RE-IMAGINING CROTONVILLE: EPICENTER OF GE'S LEADERSHIP CULTURE (A)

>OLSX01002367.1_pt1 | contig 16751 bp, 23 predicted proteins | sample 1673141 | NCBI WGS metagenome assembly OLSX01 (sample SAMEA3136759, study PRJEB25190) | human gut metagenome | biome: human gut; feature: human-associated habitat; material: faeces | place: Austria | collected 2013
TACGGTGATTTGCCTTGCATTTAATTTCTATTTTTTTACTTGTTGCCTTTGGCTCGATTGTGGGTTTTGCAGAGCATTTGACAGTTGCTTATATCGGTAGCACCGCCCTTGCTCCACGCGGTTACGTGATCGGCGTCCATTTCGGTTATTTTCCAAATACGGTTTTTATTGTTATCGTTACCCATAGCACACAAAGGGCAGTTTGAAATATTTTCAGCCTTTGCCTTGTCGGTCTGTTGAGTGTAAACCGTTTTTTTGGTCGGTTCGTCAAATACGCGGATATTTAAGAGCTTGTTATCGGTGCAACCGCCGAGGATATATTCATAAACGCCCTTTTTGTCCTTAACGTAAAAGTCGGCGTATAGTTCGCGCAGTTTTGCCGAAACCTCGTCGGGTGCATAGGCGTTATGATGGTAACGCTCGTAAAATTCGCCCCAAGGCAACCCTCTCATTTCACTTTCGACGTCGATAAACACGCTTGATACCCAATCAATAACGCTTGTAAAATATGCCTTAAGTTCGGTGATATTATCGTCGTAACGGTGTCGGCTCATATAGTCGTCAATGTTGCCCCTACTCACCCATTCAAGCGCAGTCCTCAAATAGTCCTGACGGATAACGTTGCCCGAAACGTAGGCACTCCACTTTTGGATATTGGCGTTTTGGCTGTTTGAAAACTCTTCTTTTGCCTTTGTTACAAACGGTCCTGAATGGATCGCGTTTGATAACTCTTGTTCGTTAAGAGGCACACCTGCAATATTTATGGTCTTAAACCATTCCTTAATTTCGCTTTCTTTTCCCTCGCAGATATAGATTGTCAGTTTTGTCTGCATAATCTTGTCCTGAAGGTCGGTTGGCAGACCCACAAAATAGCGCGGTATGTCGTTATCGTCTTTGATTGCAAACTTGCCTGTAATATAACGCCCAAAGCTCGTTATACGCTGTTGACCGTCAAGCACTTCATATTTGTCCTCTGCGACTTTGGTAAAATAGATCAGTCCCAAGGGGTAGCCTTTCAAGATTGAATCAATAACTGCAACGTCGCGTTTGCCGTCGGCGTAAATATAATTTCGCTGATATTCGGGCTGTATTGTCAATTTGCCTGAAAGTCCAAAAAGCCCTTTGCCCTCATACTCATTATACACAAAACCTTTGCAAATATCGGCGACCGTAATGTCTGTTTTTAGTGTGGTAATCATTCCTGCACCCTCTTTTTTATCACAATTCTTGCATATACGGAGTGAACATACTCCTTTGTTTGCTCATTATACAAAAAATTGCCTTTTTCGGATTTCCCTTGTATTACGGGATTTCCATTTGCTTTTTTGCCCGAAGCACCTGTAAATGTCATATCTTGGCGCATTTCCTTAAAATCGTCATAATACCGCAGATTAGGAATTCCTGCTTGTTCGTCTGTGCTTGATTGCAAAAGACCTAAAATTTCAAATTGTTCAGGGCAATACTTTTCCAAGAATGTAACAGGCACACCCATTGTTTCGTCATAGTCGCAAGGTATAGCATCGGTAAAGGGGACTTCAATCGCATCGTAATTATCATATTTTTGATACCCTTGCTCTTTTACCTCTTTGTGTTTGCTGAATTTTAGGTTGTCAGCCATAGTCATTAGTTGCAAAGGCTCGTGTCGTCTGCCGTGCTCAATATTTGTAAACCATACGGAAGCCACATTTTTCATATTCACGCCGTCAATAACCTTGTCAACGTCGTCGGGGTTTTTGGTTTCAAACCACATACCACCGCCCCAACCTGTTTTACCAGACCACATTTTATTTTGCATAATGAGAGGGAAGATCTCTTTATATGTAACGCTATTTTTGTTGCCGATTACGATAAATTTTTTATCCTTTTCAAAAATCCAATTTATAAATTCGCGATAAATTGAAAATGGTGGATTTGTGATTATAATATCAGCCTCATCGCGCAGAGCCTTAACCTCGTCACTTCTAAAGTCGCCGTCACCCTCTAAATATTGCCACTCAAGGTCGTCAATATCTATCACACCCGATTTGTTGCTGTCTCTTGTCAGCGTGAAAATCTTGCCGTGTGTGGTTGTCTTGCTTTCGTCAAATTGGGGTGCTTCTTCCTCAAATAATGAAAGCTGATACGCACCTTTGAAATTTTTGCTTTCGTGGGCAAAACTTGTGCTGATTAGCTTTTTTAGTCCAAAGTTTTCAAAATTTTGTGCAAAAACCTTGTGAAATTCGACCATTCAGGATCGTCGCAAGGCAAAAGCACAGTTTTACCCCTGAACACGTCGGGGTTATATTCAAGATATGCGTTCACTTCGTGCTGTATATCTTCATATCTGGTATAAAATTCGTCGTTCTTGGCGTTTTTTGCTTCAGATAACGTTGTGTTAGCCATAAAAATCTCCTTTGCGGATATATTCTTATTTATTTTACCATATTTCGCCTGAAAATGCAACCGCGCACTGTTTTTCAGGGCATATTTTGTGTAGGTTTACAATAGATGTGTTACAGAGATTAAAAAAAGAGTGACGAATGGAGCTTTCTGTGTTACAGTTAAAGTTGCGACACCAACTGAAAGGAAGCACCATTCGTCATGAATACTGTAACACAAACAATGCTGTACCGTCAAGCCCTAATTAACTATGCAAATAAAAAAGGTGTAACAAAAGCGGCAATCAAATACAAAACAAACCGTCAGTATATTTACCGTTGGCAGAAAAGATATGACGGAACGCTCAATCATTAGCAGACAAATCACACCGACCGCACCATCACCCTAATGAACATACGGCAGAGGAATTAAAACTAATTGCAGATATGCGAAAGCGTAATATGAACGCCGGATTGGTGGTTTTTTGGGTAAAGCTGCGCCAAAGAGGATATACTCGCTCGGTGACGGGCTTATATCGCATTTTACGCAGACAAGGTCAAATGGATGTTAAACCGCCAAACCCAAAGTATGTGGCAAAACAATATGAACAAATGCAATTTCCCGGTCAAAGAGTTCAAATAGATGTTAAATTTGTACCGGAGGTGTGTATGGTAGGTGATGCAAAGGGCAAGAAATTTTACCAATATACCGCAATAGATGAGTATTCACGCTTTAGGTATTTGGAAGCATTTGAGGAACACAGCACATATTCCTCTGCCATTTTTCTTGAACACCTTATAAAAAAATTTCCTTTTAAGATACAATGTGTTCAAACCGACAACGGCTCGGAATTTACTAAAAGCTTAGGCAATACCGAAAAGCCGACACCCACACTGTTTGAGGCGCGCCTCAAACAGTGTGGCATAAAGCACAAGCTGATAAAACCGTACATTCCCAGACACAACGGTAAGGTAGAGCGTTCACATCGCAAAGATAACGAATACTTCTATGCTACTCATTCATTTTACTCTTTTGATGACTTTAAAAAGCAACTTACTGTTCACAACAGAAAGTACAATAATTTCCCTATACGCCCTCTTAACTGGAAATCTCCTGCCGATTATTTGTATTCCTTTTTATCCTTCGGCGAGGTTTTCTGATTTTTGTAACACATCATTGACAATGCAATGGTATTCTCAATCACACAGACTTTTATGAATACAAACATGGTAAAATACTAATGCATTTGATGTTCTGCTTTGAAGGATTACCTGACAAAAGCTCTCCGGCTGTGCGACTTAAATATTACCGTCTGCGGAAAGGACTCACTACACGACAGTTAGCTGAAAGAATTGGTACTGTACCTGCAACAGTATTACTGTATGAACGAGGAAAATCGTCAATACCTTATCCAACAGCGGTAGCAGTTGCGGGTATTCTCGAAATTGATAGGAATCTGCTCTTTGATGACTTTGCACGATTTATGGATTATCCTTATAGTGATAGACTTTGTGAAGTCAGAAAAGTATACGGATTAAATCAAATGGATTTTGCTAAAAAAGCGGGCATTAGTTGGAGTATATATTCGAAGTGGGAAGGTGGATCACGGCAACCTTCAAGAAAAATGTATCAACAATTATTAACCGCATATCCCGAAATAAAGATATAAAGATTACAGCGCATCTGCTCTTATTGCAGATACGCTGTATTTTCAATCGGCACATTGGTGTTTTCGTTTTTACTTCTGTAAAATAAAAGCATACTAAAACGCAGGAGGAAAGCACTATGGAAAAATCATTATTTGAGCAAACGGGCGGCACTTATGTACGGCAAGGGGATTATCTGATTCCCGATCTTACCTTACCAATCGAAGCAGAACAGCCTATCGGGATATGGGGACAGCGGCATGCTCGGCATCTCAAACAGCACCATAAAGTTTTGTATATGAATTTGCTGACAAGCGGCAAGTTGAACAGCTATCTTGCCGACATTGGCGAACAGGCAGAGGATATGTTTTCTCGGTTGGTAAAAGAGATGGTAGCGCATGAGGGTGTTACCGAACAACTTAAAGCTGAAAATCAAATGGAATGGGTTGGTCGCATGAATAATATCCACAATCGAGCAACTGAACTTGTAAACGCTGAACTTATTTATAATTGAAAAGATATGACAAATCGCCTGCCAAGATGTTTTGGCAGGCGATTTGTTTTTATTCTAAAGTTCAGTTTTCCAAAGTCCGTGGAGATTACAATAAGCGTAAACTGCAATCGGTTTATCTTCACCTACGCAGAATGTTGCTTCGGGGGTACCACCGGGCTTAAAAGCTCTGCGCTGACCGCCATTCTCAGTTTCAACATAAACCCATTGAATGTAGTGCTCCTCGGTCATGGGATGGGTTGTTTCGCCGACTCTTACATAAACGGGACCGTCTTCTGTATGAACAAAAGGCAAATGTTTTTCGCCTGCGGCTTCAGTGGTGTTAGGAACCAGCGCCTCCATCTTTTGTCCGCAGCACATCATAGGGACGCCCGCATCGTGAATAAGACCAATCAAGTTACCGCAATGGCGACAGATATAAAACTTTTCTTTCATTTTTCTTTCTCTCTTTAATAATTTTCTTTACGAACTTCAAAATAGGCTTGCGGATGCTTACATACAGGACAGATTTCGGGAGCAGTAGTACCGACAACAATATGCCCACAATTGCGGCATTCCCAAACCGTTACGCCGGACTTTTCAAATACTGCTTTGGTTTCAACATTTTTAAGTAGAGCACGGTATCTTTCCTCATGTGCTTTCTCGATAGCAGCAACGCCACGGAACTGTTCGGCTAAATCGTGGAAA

The case examines the evolution of GE's corporate university in Crotonville, NY from its founding in 1956 through 2010 and the start of an effort of "Re-Imagining Crotonville." One of the world's first corporate universities, Crotonville became a model of leadership development and a recognized innovator in its field. The case details the role that Crotonville played under successive GE leaders, from Ralph Cordiner - who inaugurated Crotonville to train general managers to support a sweeping decentralization program - to Jeffrey Immelt. It considers how the institution changed in response to changing business needs and the factors that contributed to its vitality and success over several decades. Beginning in the 1980s, Crotonville became the nerve center of a cultural change effort launched by CEO Jack Welch, spawning programs such as "Work-Out" to cut through bureaucracy and return initiative to individual managers. Following the global financial crisis in 2008-9, CEO Jeffrey Immelt and Crotonville's leaders set in motion an exploration of the changing nature of leadership needed to confront the new realities in which GE operated globally. CLO Susan Peters initiated Re-Imagining Crotonville to align learning and development with these new leadership expectations. The case examines the choices faced by Peters and her team in re-thinking the environment, experience, and content of leadership learning at Crotonville. Learning objectives: Understand factors that have made Crotonville central to GE's leadership culture over time. Examine role of CEO and corporate leadership in driving cultural change through learning and development. Understand the unique assets and potential limitations of a corporate university' model for leadership learning. Explore the change management challenges of managing a legacy of success - continuing to evolve while preserving the strong brand' and secret sauce' that make Crotonville unique.